A mixture of agriculture and heavy industry in Connecticut has routinely provided employment opportunities for immigrants throughout the state’s history. Waves of primarily northern European immigrants arrived on Connecticut shores during much of the 19th century. A shift in economic circumstances in Europe brought large populations of southern and eastern European immigrants well into the 20th century. Among the opportunities Connecticut offered to newly arrived immigrants was the chance to work on farms, in brass and textile mills, in iron foundries, and in firearms factories. Today, new populations arriving from all over the world, especially Latin America, have helped expand Connecticut’s cultural diversity and given rise to vibrant ethnic communities throughout the state.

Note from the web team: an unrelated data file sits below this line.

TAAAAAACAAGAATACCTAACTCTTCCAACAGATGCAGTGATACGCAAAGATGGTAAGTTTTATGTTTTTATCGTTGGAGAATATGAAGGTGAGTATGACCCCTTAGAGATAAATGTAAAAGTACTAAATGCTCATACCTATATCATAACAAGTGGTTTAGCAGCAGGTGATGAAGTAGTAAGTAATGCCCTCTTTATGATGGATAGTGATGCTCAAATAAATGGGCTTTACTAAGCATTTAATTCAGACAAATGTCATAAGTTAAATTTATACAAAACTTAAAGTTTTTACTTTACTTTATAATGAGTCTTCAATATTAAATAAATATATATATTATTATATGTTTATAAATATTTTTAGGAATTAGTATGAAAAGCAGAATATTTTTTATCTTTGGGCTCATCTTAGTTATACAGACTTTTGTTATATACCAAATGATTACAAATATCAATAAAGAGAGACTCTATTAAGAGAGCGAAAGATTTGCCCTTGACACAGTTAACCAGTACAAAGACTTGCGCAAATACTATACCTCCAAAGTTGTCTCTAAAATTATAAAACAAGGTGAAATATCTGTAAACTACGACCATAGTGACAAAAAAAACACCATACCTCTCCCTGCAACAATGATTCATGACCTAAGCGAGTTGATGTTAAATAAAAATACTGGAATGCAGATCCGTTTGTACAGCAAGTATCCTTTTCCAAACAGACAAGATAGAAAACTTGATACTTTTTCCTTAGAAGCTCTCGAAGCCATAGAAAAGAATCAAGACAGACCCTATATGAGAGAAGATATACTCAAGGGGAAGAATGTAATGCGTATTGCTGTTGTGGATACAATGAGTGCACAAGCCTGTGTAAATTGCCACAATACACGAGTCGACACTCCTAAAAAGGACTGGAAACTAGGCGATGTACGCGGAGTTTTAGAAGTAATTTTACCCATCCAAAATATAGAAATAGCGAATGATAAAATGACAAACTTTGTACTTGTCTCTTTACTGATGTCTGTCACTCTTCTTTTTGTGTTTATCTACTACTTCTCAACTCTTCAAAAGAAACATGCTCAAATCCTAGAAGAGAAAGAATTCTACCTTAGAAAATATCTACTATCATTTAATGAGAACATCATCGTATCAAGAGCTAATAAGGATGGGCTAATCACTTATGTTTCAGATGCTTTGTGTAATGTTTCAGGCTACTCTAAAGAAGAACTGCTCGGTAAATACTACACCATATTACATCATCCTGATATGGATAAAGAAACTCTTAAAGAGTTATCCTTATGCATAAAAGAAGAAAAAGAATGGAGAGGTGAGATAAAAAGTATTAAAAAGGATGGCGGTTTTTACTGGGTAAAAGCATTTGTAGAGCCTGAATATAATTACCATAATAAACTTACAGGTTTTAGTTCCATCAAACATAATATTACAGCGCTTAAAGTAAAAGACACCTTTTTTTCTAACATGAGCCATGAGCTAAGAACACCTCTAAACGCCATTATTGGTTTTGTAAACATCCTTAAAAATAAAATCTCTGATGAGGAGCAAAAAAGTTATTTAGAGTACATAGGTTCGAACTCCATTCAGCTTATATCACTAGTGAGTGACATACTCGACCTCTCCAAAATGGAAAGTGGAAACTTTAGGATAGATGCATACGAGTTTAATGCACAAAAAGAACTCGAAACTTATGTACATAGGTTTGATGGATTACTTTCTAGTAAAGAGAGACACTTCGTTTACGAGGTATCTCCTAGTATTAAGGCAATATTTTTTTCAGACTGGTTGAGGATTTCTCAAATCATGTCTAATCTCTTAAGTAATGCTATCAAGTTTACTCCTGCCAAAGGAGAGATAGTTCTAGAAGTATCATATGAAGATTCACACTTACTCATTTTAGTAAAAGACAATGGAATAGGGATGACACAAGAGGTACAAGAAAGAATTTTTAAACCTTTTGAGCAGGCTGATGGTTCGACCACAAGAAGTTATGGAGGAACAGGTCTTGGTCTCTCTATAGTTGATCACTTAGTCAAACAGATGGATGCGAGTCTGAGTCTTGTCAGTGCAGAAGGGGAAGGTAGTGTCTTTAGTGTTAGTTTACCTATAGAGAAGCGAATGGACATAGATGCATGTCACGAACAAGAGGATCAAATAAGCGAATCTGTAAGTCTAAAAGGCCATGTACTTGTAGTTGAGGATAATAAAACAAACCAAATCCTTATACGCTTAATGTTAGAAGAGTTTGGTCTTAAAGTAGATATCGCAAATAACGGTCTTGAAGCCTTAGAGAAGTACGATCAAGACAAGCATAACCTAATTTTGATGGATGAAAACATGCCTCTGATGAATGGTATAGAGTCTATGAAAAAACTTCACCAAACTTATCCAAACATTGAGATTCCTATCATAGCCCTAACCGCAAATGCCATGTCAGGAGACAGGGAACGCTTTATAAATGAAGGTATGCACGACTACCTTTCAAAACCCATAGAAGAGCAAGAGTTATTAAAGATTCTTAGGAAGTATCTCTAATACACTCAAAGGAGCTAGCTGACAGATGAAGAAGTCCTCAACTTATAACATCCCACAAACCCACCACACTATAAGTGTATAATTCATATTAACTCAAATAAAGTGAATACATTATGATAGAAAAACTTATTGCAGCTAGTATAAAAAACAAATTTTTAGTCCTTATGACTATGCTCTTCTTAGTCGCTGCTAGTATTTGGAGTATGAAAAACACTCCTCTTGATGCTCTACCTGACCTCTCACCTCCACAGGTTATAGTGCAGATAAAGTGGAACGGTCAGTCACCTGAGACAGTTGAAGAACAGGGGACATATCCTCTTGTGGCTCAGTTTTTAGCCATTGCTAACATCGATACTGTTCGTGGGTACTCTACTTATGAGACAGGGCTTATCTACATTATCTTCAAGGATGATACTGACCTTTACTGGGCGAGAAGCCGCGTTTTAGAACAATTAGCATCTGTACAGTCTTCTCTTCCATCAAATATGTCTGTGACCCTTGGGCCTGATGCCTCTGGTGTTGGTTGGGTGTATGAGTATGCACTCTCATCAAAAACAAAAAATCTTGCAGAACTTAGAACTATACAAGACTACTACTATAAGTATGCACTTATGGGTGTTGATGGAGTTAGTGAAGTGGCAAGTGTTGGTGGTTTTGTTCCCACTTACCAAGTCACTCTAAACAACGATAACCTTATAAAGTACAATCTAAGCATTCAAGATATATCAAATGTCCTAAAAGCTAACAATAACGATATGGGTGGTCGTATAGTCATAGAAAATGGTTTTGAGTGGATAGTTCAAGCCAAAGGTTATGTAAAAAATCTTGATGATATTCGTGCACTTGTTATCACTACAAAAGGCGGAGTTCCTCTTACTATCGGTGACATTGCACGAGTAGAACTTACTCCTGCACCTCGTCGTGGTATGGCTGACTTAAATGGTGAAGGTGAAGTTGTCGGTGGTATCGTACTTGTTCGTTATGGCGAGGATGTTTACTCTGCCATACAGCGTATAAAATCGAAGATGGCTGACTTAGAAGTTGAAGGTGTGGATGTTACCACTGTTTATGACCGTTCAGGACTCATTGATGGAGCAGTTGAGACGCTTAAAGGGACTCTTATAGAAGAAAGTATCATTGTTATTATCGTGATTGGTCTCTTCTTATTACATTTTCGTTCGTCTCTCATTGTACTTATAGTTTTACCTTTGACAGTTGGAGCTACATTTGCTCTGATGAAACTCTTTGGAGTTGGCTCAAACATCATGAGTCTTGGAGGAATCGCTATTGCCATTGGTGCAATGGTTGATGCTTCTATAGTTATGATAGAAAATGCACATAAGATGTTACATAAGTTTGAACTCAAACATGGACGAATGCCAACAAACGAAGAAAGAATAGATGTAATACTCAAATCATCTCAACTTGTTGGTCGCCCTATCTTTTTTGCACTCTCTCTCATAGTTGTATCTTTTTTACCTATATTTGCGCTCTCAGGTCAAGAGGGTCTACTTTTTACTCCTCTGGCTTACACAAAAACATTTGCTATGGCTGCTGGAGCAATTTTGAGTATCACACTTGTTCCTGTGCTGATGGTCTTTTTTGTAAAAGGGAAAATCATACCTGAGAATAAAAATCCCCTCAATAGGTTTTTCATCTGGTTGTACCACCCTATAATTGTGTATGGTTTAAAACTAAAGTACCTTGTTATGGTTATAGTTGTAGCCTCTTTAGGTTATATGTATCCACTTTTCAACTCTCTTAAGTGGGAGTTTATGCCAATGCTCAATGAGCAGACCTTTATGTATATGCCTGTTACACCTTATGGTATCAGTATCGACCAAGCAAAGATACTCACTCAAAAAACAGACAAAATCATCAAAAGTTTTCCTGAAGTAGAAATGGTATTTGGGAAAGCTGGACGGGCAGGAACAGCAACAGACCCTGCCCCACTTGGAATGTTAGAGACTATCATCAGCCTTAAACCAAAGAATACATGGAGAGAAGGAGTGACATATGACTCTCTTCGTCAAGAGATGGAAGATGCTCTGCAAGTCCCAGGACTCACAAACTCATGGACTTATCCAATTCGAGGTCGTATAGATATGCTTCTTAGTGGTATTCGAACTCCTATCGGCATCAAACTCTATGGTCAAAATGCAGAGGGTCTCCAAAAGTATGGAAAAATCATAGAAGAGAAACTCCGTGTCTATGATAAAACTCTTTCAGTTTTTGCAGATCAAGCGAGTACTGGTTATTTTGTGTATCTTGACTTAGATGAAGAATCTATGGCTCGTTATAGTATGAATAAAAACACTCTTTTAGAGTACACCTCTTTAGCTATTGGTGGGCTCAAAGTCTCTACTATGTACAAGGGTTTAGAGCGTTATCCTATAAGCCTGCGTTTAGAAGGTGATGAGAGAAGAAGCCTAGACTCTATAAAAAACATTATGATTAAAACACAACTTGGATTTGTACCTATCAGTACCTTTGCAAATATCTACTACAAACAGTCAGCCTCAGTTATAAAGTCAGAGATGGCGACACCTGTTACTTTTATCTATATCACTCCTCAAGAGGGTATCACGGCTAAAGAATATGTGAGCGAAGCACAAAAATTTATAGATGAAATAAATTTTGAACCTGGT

Articles to READ

Early 19th-Century Immigration in Connecticut
Late 19th-Century Immigration in Connecticut
Early 20th-Century Immigration in Connecticut

Tobacco Valley: Puerto Rican Farm Workers in Connecticut by Ruth Glasser, Fall 2002, Volume 1, Number 1
“They Came Here as Fishermen…” by Fred Calabretta FALL 2013, Volume 11, Number 4
Immigrants All… by Walter Woodward, Fall 2013, Volume 11, Number 4
Southern Blacks Transform Connecticut by Stacey Close, Fall 2013, Volume 11, Number 4

This TeachITCT.org activity is sponsored in part by the Library of Congress Teaching with Primary Sources Eastern Region Program, coordinated by Waynesburg University.